Crumbs -- the spirit of the Floyd is clearly alive and well! Lots of great off-the-wall ideas here, although it does take us almost into remix territory. As such it's perhaps not that sensible for me to compare too closely to the references, so instead I'll try to evaluate what you've got a little more on its own terms.

For a start this is clearly not designed as a radio single: bass auto-panning; extreme panning of other parts (including lead/backing  vocals) and frequent stereo imbalances; screamo distorted vocal layer ("I'm a frog" -- Diamond!); tonally distorted drums with  muffled snare; prominent bright slapback vocal delay -- all these argue strongly against, I'd say. The total sonic overhaul provides a great new perspective on the possibilities for the multitrack source, though, and I loved the trippy opening overdub; the change of emphasis between the verse guitar lines; the 'Pulp Fiction' guitar sound; the distorted tom fills; and the raging solo guitar line.

Although this is obviously not designed to be something glossy, I'd still say that you might nonetheless showcase the evocative internal details of each of your reinvented sounds more effectively, in particular by attending more carefully to EQ masking issues, not least in terms of how the liberal mix effects fit in with the dry sounds. At the moment things feel a little cluttered, and there's only so much that stereo separation can remedy, even under ideal listening circumstances.

Thanks for submitting this mix. Although it's not likely to take first prize in the competition :), it offers a lot of good ideas for re-evaluating the possibilities of this set of raw files. I particularly liked the guitar timbres and contrasts, and I think aspects of them could work well within a more commercial-focussed context too.
Mixing Secrets For The Small Studio
A complete mixing method based around the techniques of the world's most famous producers.
Free Mixing Resources On-line!

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March 27, 2011, 11:13:00 AM
Serious props to you for being the first person to run with the idea of adding something new to that final chorus entry, and it doesn't half make a difference!

Haha, that was actually just the part Guitar 2 (I think, but I don't have Pro Tools open right now) played in the middle eight thing - copied and pasted. It's a bit weird because the part's naturally very different, and using it there pretty much fights against any normal musical sense. But I sort of liked the weird harmonies it added to the chords. It also seemed to introduce something new to the song and I felt repeating the chorus exactly like before was getting a tad boring.

Thanks for the tips, they're very helpful and interesting for a complete mixing newbie like me!

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March 27, 2011, 04:17:51 PM
Alrighty, here's my take on this song - I'm still pretty new to mixing so I was going for something "listenable" ;)

Have mixed it down and listened to it back through 3 times now on my crappy speakers and finally settled on this one. Tried not to overdo the FX stuff, but got a bit experimental near the end with harmonies and stuff. I mixed this with headphones unfortunately, and I apologize for that - real monitors are the next piece of gear on my aquisition list :)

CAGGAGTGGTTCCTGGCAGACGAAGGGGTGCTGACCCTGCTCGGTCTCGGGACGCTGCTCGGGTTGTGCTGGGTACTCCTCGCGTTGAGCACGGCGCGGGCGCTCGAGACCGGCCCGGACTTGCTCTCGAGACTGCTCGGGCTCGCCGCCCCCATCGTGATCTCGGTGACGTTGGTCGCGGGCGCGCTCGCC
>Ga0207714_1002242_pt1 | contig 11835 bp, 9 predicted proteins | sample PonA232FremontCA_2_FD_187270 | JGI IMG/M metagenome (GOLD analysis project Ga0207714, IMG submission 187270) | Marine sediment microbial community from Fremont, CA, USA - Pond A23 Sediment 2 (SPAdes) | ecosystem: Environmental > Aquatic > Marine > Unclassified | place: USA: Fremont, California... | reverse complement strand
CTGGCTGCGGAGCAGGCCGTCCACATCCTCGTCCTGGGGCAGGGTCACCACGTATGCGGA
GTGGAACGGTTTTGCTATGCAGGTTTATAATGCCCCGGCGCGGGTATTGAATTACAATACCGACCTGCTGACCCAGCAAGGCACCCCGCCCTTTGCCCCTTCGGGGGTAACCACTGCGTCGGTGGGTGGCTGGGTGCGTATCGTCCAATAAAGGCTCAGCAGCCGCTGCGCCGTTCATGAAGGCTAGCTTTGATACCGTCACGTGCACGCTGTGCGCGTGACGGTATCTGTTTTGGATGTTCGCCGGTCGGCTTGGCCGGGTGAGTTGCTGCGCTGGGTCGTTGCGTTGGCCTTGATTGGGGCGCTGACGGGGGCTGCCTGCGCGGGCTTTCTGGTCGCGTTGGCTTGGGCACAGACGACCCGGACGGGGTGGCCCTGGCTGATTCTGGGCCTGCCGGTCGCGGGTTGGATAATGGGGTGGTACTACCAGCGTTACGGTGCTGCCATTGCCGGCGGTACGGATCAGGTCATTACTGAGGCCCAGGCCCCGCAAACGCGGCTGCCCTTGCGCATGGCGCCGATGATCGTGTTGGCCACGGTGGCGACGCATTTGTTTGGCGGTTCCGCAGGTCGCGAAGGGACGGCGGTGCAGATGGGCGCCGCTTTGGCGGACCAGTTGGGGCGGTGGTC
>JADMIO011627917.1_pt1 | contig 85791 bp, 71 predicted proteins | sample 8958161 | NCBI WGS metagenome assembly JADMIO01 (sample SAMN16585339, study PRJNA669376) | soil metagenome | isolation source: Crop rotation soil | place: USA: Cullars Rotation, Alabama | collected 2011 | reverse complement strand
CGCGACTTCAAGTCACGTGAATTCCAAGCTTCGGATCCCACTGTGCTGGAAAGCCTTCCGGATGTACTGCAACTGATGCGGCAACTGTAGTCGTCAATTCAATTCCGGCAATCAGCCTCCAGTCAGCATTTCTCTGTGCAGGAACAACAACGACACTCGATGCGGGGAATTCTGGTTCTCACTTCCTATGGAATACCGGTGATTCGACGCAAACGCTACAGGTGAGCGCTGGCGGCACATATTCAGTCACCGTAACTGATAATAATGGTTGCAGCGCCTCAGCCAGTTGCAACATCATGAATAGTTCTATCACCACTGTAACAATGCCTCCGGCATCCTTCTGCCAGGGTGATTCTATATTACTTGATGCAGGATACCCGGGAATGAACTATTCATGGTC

http://soundcloud.com/red-room-recordings/young-griffo-blood-to-bone-mix

I appreciate the time/feedback Mike and cheers to the band for the tracks too, very cool song and fun to mix.

Edit: @ Lastrite - Dude, I totally ripped off your ending - I thought the end needed some 'closure' and thought that one lyric would fit nicely, and I love adding weird "radio" and "telephone" effects to my own music - was just listening through all the other mixes again now that I've finished mine and heard your ending.

As such - for the purpose of judging - I defer credit for my ending to Lastrite - I must have heard your mix already and the idea trickled back in from my sub-concious or something (I was clicking through a bunch of mixes while I was at the office last week crunching numbers to get a feel for the song but don't recall which ones I heard and which ones I didn't)

That said, great mixes so far everyone - its cool to see so many different approaches.
« Last Edit: March 28, 2011, 12:21:59 AM by JoshERTW »
Josh Maitland - Red Room Recordings
Running Cubase 5 on the Tascam US-1800
http://www.wix.com/maitlandjosh/redroomrecordings#!

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March 27, 2011, 06:12:12 PM
Alrighty, here's my take on this song - I'm still pretty new to mixing so I was going for something "listenable" ;)

Have mixed it down and listened to it back through 3 times now on my crappy speakers and finally settled on this one. Tried not to overdo the FX stuff, but got a bit experimental near the end with harmonies and stuff. I mixed this with headphones unfortunately, and I apologize for that - real monitors are the next piece of gear on my aquisition list :)

http://soundcloud.com/red-room-recordings/young-griffo-blood-to-bone-mix

I appreciate the time/feedback Mike and cheers to the band for the tracks too, very cool song and fun to mix.



Looks like a dead link.  ???

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March 27, 2011, 06:50:19 PM
Fixed, should work now
Josh Maitland - Red Room Recordings
Running Cubase 5 on the Tascam US-1800
http://www.wix.com/maitlandjosh/redroomrecordings#!

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March 27, 2011, 07:37:57 PM
Of course I couldn't resist this - it's catnip to our kind!  ;D

Here's my mix - I had great fun with it. Some, erm, interesting challenges in there Mike!

http://dl.dropbox.com/u/853804/BtBElven.mp3

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March 27, 2011, 10:38:37 PM
Great competition, I have listened to a good many of the tracks and really enjoying listening to them all. I will be honest, I struggled with a couple of aspects; the bass and the vocals. Really struggled with the vocals!! Bass I think is ok, but not happy with the vocals in the second half of the track! I found some cool things to edit (well in my head anyways!)

I think it would be interesting after the competition is over to have a discussion on mixing this track? Could learn a lot!

Anyhow, here is my competition entery.

http://www.romelpotter.com/Blood_to_Bone_Zabmix.mp3

Big thanks to the Young Griffo's and all involved to bring this to us all.
Cubase V5 with Yamaha N12